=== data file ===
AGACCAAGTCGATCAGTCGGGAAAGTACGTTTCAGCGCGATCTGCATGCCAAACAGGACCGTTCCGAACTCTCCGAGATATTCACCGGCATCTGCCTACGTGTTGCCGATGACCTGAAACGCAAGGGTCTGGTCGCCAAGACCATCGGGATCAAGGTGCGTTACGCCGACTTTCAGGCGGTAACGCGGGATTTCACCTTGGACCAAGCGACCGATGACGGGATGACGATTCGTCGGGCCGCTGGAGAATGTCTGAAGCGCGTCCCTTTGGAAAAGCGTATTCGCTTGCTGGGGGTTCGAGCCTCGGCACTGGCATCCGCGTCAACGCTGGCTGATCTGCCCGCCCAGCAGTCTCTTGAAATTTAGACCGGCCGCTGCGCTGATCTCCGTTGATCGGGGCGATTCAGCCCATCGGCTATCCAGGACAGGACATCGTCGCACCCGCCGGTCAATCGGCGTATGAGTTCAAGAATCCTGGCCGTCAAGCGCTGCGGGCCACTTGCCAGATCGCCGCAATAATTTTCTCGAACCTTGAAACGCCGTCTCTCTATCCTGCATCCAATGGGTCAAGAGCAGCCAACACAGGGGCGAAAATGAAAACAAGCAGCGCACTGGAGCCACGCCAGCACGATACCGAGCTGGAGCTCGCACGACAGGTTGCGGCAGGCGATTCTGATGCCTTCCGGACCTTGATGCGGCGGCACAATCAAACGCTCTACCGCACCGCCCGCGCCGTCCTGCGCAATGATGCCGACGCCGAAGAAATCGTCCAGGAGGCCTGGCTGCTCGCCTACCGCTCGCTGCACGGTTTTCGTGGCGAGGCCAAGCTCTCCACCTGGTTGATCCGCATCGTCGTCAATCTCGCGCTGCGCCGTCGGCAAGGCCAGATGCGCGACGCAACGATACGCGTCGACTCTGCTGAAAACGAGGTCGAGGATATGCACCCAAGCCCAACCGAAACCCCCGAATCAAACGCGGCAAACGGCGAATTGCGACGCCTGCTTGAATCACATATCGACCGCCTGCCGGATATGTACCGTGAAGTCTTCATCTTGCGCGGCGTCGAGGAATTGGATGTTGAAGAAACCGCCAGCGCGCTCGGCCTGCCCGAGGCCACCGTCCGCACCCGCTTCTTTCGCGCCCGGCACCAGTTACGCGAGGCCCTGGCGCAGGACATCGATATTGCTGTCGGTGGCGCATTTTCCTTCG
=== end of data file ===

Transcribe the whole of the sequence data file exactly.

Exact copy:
AGACCAAGTCGATCAGTCGGGAAAGTACGTTTCAGCGCGATCTGCATGCCAAACAGGACCGTTCCGAACTCTCCGAGATATTCACCGGCATCTGCCTACGTGTTGCCGATGACCTGAAACGCAAGGGTCTGGTCGCCAAGACCATCGGGATCAAGGTGCGTTACGCCGACTTTCAGGCGGTAACGCGGGATTTCACCTTGGACCAAGCGACCGATGACGGGATGACGATTCGTCGGGCCGCTGGAGAATGTCTGAAGCGCGTCCCTTTGGAAAAGCGTATTCGCTTGCTGGGGGTTCGAGCCTCGGCACTGGCATCCGCGTCAACGCTGGCTGATCTGCCCGCCCAGCAGTCTCTTGAAATTTAGACCGGCCGCTGCGCTGATCTCCGTTGATCGGGGCGATTCAGCCCATCGGCTATCCAGGACAGGACATCGTCGCACCCGCCGGTCAATCGGCGTATGAGTTCAAGAATCCTGGCCGTCAAGCGCTGCGGGCCACTTGCCAGATCGCCGCAATAATTTTCTCGAACCTTGAAACGCCGTCTCTCTATCCTGCATCCAATGGGTCAAGAGCAGCCAACACAGGGGCGAAAATGAAAACAAGCAGCGCACTGGAGCCACGCCAGCACGATACCGAGCTGGAGCTCGCACGACAGGTTGCGGCAGGCGATTCTGATGCCTTCCGGACCTTGATGCGGCGGCACAATCAAACGCTCTACCGCACCGCCCGCGCCGTCCTGCGCAATGATGCCGACGCCGAAGAAATCGTCCAGGAGGCCTGGCTGCTCGCCTACCGCTCGCTGCACGGTTTTCGTGGCGAGGCCAAGCTCTCCACCTGGTTGATCCGCATCGTCGTCAATCTCGCGCTGCGCCGTCGGCAAGGCCAGATGCGCGACGCAACGATACGCGTCGACTCTGCTGAAAACGAGGTCGAGGATATGCACCCAAGCCCAACCGAAACCCCCGAATCAAACGCGGCAAACGGCGAATTGCGACGCCTGCTTGAATCACATATCGACCGCCTGCCGGATATGTACCGTGAAGTCTTCATCTTGCGCGGCGTCGAGGAATTGGATGTTGAAGAAACCGCCAGCGCGCTCGGCCTGCCCGAGGCCACCGTCCGCACCCGCTTCTTTCGCGCCCGGCACCAGTTACGCGAGGCCCTGGCGCAGGACATCGATATTGCTGTCGGTGGCGCATTTTCCTTCG